UPDATE II: My critics, especially Jesse Rivers, insist that I am “in the tank” for Obama because I support him “no matter what.” But I do not support him, no matter what.  Should I:

1)Vote for John McCain who wants to continue to war in Iraq and start one in Iran–who is waffling on his opposition to torture, denounces Habeas Corpus for “detainees” in Guantanemo Bay, Cuba, will continue the Bush war on the poor, wants to fight global warming “only through free market means,” etc.?  I will never do that.  I said a year ago that if retiring GOP Sen. Chuck Hagel (R-NB), one of only two Republicans in the Senate to oppose invading Iraq in ’02, were to become the Republican nominee on a withdrawal platform, while Sen. Hillary Clinton (D-NY) became the Democratic nominee on a “continue to occupation” platform, I would vote Republican. I stand by that.  But that’s not what happened. I couldn’t vote for McCain’s platform even if Obama were far less progressive than he is.

2) Not vote at all.  This is sometimes a responsible option.  When elections are rigged, for instance,  mass refusal to vote shows the world their illegitimacy and can even lead to a nonviolent revolution.  But in the current context, to not vote is to endorse the status quo and I cannot do that.

3) Vote for a 3rd party.  IF and WHEN the U.S. gets the electoral reforms (e.g., instant run-off voting; proportional representation and/or the abolition of the Electoral College) that would make other parties viable, instead of “spoilers” that throw the election to the worst possible candidate, this would make sense.  Democrats are too much like Republicans, it is true.  Both are far too controlled by corporate interests, although Obama’s refusal to take lobbying money, and making the Democratic National Committee to abide by the same rule, is a great step in the right direction.  On foreign policy especially, the current Democratic Congress has too often caved in to the Republicans they were elected to STOP.  The Green Party platform, except for its unconditional support for abortion-on-demand, best reflects my values. If and When we get the electoral reforms we need, I will switch my party affiliation to Green–unless the Democrats shape up.  But I can’t vote for a 3rd Party under current conditions.  That would, like not voting, throw the election to McCain as Bush’s third term.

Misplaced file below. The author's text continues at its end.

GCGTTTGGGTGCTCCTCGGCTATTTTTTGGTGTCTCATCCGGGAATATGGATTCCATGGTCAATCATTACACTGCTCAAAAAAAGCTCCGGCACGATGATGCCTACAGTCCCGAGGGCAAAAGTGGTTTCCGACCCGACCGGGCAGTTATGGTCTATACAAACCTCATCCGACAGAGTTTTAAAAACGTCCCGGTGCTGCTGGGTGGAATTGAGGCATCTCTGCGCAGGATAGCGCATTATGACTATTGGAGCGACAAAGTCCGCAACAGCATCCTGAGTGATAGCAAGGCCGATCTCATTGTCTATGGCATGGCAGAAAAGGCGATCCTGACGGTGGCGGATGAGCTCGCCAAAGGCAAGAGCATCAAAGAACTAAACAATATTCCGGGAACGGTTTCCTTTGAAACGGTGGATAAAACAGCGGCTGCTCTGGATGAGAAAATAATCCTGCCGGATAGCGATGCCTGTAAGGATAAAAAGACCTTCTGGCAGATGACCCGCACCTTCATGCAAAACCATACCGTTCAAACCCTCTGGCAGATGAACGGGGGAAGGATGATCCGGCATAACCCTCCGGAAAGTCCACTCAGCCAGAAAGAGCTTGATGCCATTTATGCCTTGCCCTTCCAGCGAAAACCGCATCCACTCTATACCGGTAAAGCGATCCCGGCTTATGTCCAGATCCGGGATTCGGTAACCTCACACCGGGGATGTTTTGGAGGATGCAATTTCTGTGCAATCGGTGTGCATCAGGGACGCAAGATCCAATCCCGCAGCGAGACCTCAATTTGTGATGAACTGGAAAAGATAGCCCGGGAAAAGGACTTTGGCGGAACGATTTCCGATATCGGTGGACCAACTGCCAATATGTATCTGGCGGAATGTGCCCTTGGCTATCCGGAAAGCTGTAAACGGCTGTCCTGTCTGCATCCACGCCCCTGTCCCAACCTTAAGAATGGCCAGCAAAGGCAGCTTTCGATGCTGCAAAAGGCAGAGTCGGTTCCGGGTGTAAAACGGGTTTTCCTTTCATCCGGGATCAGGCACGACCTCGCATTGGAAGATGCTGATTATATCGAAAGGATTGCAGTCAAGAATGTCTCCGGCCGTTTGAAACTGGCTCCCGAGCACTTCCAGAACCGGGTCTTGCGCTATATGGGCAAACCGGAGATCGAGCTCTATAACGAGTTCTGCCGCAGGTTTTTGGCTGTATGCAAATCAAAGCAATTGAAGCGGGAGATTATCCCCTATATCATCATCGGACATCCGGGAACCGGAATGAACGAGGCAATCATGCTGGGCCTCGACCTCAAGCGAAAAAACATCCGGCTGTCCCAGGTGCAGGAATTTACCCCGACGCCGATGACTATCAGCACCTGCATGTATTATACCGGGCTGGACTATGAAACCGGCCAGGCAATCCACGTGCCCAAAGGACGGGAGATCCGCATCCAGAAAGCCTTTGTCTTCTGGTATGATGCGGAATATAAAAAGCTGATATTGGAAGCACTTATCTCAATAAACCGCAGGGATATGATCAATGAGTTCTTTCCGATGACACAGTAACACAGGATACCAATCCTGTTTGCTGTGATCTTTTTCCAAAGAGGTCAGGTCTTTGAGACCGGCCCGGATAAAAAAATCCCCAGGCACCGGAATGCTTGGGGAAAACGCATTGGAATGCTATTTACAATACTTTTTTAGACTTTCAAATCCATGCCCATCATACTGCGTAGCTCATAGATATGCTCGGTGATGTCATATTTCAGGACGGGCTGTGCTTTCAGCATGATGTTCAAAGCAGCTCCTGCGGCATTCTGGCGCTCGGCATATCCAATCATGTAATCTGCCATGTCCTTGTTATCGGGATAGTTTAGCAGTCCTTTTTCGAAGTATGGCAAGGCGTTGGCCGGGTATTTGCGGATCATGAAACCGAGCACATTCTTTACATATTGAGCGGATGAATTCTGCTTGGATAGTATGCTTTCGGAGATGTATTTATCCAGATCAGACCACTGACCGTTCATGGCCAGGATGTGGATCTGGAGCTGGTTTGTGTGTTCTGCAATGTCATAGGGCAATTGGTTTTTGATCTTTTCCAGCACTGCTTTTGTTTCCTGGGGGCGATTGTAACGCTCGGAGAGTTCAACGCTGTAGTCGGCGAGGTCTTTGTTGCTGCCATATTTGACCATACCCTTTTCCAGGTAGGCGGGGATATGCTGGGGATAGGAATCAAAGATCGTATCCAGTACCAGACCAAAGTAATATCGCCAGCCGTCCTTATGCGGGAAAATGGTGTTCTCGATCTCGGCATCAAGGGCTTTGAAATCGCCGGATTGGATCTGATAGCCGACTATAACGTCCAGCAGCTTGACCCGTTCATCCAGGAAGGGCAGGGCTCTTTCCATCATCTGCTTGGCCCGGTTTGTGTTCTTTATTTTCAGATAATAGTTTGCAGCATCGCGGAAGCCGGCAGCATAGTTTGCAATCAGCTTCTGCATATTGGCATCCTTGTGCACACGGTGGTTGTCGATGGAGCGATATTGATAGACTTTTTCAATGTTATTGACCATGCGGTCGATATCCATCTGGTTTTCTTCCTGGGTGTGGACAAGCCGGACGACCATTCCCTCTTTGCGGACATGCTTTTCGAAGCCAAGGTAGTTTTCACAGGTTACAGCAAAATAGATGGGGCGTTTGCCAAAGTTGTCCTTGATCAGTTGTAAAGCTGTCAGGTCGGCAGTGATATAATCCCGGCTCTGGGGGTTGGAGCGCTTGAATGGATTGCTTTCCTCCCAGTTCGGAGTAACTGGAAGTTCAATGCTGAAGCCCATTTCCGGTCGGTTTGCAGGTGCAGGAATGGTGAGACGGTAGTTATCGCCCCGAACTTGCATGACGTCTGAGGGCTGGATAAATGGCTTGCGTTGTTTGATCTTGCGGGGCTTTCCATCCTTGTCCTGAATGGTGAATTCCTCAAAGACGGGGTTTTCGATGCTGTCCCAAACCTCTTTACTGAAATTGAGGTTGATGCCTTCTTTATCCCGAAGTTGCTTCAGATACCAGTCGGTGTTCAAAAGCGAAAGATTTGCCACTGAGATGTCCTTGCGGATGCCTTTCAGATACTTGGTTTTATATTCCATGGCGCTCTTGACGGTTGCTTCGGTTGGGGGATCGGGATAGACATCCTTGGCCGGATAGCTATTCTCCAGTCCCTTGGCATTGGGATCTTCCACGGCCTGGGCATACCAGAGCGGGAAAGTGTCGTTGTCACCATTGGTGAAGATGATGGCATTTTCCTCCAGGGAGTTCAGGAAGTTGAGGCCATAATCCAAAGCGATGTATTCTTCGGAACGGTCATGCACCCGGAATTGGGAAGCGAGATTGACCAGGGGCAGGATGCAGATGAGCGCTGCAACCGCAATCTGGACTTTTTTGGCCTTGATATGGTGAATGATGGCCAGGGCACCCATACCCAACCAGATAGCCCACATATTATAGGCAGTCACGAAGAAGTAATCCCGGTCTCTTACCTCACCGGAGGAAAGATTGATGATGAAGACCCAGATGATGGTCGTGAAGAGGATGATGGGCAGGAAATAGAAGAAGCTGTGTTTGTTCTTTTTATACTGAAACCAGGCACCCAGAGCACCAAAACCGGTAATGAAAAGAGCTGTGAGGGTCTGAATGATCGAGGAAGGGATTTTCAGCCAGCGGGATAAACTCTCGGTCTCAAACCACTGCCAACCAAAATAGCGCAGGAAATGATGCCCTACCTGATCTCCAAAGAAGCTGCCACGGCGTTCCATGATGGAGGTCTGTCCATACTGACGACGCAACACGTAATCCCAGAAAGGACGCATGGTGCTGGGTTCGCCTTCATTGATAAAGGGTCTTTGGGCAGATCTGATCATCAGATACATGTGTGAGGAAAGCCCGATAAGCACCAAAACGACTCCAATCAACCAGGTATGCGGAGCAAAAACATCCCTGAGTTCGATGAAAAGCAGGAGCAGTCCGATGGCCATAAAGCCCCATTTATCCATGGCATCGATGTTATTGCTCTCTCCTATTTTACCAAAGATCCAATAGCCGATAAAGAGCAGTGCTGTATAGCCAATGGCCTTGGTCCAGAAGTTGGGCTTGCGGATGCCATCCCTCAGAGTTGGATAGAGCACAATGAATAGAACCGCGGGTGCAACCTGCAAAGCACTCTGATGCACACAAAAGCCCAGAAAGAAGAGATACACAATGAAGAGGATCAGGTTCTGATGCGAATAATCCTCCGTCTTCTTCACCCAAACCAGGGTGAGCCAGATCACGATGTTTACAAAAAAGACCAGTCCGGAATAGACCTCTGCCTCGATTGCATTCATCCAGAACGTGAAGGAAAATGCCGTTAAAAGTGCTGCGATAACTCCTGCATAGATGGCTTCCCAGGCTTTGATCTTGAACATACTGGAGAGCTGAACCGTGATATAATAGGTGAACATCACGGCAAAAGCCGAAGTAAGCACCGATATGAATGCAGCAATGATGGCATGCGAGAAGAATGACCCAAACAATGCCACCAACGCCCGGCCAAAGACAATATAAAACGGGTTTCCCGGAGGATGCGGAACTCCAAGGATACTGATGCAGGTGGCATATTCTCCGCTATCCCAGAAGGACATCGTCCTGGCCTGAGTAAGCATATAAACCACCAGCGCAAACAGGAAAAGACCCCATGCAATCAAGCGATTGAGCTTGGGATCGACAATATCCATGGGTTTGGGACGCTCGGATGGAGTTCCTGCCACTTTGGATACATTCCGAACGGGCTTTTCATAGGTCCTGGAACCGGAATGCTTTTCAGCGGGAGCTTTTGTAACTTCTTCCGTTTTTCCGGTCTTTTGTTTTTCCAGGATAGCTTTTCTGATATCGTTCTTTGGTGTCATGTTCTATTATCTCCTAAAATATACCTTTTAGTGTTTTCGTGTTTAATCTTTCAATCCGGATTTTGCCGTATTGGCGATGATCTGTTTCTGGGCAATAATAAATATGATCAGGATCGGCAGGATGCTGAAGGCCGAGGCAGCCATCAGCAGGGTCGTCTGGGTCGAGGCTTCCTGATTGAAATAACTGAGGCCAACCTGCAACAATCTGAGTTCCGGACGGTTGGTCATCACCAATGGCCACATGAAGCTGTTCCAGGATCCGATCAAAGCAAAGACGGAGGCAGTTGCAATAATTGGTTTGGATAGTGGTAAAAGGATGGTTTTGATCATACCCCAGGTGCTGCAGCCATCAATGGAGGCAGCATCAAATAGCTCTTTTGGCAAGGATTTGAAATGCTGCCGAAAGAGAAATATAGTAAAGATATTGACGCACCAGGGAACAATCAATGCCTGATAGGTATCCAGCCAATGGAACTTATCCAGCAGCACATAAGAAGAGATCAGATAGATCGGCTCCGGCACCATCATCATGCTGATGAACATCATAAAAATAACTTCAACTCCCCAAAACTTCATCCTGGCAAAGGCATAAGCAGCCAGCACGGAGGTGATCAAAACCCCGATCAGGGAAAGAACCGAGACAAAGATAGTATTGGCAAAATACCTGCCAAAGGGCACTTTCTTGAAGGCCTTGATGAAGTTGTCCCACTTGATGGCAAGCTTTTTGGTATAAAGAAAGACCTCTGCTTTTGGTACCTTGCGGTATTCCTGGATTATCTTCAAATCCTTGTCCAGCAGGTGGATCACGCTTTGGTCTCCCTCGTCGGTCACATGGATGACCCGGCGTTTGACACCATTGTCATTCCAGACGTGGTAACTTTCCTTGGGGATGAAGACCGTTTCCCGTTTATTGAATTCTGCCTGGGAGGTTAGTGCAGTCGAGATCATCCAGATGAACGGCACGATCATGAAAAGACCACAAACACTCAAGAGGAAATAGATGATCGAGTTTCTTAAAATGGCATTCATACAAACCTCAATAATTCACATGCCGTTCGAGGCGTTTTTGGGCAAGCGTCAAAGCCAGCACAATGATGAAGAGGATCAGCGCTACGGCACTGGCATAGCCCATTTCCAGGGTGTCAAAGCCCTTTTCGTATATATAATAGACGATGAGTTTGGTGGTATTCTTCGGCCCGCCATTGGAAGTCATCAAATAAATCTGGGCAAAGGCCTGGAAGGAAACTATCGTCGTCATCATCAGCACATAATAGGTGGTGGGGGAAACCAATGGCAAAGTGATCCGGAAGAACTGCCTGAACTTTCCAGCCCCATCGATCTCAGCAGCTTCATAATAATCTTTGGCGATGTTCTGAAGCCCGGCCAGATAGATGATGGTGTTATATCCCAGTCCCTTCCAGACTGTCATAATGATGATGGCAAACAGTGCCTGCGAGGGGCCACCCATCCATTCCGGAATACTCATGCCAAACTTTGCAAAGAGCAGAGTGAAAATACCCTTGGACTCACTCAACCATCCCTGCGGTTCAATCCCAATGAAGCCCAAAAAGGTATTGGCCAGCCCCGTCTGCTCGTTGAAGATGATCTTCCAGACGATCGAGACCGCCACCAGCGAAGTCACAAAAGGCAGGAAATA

In 2000, disgusted with the way then VP Al Gore ran a campaign too much like his rival, George W. Bush, I voted for Ralph Nader.  In my defense, Bush was leading Gore by 15 points in KY and Bush’s campaign, though awful, was not as bad as his presidency. Nor was Gore as progressive as he became later.  But I feel guilty, because I wonder if my example led many in Florida to vote for Nader and throw the election to Bush. (Leaving aside the illegalities done by the GOP in FL and by the Supreme Court of the U.S.) I keep wondering how much the U.S. invasion of Iraq was partly my fault and the fault of those like me who claimed that there was not enough difference between Gore and Bush to matter.  I WON’T MAKE THAT MISTAKE AGAIN.

If those like Jesse Rivers think any of the above 3 options are more “prophetic” than voting for Obama, who, while not perfect, is the most progressive mainstream candidate the U.S. has had in 30 years, they are welcome to it.  If McCain wins and takes us into Iran, the blood is on their hands, not mine.

June 26, 2008 Posted by | just peacemaking, U.S. politics | 26 Comments

Wow, thanks!

According to my blog counter, over 100,000 of you Gentle Readers have now visited this blog. And that’s since I moved from Blogger to here at WordPress! And, I see that you come from all over the world.

I’m flattered and moved that so many of you think this blog is worth reading–yes, even those of you who mostly disagree with me.

I doubt I deserve to be taken so seriously. Do none of you have lives? But I am humbled.

I’ll work harder to be worthy of this seriousness with which so many apparently take this blog. I’ll try to proof more posts and eliminate punctuation and grammatical errors. I’ll try to post comments and reply more quickly.  I’ll try to engage in more dialogue–although with my attempts to finish my second book and begin my third, I may not be able to do this as much as possible.

At any rate, thanks very much, Gentle Readers.  God Bless You All.

June 24, 2008 Posted by | Uncategorized | 2 Comments

Reasons to Vote Republican

This is just hilarious. Tip of the hat to Howie Luvzus for this one. Share this widely. It’s both funny and tragic–like the last 8 years.  Note: The depiction of the evangelical leader opposed to abortion is an unfortunate stereotype and does nothing to advance the abortion debate. But the rest of this is funny.